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Understanding and Exploring Differentiation within Mixed-Faith Marriages

December 23, 2018

 

Have you ever considered that every couple is a mixed-faith couple and in a mixed-faith marriage? Spirituality and what fuels and contributes to a person's faith, and/or internal sense of self and connectedness to others, are uniquely personal and intricate. All couples could be considered mixed-faith couples because they are unique and separate beings that enter into a partnership. Regardless if a couple's spiritual practices are similar, they not the same spiritual being or have 100% agreement and interpretation of spiritual and/or religious beliefs and practices. 

 

If it's hard to put into context why all couples could be considered mixed-faith couples, let's put into context why seeing ourselves as uniquely separate spiritual beings can be so challenging within Orthodox faith traditions.  A large majority of individuals from Orthodox faith transitions marry very young and haven't practiced their own individual spiritual development or unique individual identity prior to focusing on the identity of their marriage and their relationship. Human's prefrontal cortexes, the rational part of the brain's thinking structure, are not fully developed until we are roughly 25 years old, making it both a brave and a challenging venture to yoke oneself with someone else prior to knowing yet who they will be, let alone who we will be in relationship to someone else. 

 

For couples who marry later in life, they may be very comfortable with their individual differences (professions, politics, family backgrounds) and find their faith practices to be the common linking identity so when one person's faith practices or beliefs begin to change after marriage it can feel challenging and threatening to lose that perceived commonality in the relationship. 

 

In general, many couples from more Orthodox faith traditions including Mormons and Jehovah Witnesses, have not experienced modeling to practice and understand healthy differentiation within their spiritual/religious identity and relationship experience. Differentiation is the active and ongoing process of a person being able to define their thoughts, their feelings, their wishes and their desires to one another and to be able to tolerate the partner doing the same thing. It is the process of stepping into our individual identities and becoming aware of our partner's individual differences from ourselves.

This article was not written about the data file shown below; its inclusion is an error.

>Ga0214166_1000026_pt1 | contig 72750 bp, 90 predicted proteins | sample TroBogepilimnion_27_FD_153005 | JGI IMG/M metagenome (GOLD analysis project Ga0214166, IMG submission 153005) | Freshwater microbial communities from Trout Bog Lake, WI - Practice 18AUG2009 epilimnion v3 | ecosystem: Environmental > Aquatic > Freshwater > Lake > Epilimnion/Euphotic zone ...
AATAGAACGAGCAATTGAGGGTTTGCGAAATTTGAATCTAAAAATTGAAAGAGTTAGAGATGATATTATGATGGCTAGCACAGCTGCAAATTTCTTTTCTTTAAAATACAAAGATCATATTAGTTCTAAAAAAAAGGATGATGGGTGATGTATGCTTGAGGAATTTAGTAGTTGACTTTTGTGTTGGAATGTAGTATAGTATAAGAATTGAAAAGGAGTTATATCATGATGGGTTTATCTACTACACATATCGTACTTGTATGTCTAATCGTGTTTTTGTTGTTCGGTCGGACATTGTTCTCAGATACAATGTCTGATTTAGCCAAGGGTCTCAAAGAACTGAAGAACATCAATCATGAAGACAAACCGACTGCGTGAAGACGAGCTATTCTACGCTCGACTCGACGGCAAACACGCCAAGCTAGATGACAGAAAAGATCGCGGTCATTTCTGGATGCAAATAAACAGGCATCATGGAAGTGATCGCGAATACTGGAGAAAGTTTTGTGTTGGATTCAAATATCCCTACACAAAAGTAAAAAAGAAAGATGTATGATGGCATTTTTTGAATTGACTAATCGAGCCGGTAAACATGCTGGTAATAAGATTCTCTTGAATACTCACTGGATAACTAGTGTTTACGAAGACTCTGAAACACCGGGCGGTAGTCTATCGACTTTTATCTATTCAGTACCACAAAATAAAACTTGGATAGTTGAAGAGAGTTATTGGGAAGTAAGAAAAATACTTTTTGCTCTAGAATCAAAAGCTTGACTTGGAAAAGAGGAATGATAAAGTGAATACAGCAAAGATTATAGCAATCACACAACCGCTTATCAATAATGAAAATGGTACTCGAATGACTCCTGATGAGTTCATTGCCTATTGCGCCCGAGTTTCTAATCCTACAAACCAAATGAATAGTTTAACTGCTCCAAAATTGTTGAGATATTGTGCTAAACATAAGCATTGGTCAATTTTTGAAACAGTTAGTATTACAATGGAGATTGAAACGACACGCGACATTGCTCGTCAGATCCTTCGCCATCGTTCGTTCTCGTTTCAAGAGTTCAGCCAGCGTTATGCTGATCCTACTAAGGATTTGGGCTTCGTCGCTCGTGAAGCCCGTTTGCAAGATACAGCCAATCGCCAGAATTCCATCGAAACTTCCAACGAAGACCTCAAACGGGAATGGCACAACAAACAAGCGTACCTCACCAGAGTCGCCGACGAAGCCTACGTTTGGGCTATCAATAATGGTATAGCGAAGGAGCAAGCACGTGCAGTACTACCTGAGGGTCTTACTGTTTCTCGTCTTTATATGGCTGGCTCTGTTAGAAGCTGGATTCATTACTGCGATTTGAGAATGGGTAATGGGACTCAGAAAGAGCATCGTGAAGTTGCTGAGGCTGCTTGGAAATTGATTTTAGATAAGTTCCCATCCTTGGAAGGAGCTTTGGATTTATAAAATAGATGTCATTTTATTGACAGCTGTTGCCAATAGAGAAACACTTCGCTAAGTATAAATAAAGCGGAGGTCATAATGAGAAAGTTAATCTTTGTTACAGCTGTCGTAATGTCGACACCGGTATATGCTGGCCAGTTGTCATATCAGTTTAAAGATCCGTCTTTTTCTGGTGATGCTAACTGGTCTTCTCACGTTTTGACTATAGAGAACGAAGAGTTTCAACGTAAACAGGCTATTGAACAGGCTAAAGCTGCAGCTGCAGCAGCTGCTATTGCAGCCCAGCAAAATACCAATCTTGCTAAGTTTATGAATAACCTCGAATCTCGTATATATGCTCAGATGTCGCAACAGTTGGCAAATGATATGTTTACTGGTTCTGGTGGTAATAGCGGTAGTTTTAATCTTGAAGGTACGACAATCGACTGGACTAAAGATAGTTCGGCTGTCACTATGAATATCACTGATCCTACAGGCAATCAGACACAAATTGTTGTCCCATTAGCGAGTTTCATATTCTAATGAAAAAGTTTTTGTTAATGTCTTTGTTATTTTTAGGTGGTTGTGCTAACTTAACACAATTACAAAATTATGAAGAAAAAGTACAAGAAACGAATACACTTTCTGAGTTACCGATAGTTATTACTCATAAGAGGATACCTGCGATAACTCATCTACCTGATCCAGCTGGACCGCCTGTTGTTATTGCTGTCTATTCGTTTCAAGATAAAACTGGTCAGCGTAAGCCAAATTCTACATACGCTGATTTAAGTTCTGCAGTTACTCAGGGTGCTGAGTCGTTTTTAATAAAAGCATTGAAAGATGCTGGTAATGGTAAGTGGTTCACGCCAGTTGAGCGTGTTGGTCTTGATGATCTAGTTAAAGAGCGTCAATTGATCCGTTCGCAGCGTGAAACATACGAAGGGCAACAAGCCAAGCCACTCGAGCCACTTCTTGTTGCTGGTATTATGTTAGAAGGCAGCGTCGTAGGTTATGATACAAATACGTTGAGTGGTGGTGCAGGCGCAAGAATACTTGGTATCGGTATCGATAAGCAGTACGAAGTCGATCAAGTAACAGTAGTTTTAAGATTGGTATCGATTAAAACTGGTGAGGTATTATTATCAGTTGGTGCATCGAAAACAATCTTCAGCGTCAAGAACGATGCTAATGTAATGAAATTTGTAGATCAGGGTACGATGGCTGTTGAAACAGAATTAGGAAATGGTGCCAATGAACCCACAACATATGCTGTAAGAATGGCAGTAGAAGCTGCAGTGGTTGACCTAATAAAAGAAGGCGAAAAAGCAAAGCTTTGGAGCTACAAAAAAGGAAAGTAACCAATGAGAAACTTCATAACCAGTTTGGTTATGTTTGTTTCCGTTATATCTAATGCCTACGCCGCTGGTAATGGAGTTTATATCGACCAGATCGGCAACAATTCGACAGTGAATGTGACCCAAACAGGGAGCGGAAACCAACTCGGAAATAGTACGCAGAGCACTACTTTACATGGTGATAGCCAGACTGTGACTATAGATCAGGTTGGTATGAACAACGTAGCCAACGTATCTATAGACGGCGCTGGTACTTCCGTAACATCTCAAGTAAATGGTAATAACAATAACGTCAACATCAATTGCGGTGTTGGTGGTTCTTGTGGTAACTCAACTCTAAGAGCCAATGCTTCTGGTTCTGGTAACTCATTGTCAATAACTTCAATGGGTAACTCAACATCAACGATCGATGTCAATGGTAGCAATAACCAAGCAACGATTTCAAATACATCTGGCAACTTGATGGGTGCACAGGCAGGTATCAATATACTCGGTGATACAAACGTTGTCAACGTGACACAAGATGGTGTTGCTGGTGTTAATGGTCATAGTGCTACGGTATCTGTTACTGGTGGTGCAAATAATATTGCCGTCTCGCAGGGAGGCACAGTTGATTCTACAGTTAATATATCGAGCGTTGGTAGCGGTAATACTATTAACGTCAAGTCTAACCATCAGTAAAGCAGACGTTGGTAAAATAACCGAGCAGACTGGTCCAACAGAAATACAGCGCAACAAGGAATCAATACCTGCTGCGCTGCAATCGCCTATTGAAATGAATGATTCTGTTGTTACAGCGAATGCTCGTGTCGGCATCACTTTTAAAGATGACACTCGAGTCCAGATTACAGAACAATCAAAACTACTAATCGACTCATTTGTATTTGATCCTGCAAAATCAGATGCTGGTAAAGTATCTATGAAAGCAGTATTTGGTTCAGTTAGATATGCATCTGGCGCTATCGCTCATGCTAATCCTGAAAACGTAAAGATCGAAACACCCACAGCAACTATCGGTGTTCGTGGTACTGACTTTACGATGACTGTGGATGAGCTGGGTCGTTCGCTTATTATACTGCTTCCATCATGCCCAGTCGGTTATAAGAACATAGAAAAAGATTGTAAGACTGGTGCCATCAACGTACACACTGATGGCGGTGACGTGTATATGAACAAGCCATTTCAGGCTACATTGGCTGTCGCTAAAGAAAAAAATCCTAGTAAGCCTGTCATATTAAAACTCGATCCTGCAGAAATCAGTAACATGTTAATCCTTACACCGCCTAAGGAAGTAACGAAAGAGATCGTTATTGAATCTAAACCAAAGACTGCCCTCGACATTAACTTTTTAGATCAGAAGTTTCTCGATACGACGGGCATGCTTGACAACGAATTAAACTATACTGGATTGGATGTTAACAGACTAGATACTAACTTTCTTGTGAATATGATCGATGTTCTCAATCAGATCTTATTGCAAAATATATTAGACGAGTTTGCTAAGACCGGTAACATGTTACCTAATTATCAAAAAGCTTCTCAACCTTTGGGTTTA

Many couples enter their marriages practicing their spiritual and religious beliefs similarly, even though internally there are naturally going to be some minor if not major differences. What speaks to one person's soul or individual or unique sense of self, is different for each person. For example, prayer might be really meaningful to your partner while music as a form of worship might speak more to your heart. However, when one partner's thoughts, practices, or beliefs related to their faith beings to outwardly change,  conflict within the relationship may begin to rise. One of the reasons the conflict shows up is because couples are not practiced in sitting with and knowing how to become comfortable with difference. They have not practiced differentiation in their marriages related to spiritual differences.

 

The following are three barriers to gaining prior-experience practicing spiritual differentiation within more Orthodox Faith Traditions prior to a faith crisis,  faith transition, or faith awakening can include:

 

1. A dominant narrative and often a celebration of being on the same "spiritual page" as our partners. Culturally, Orthodox faith promotes and encourage members of the same faith tradition to marry within the faith.  This means couples are practiced in spiritually highlighting what is the SAME about their spiritual beliefs and practices in their marriage versus where their differences lie. They are seasoned in celebrating perceived sameness versus recognizing and honoring differences.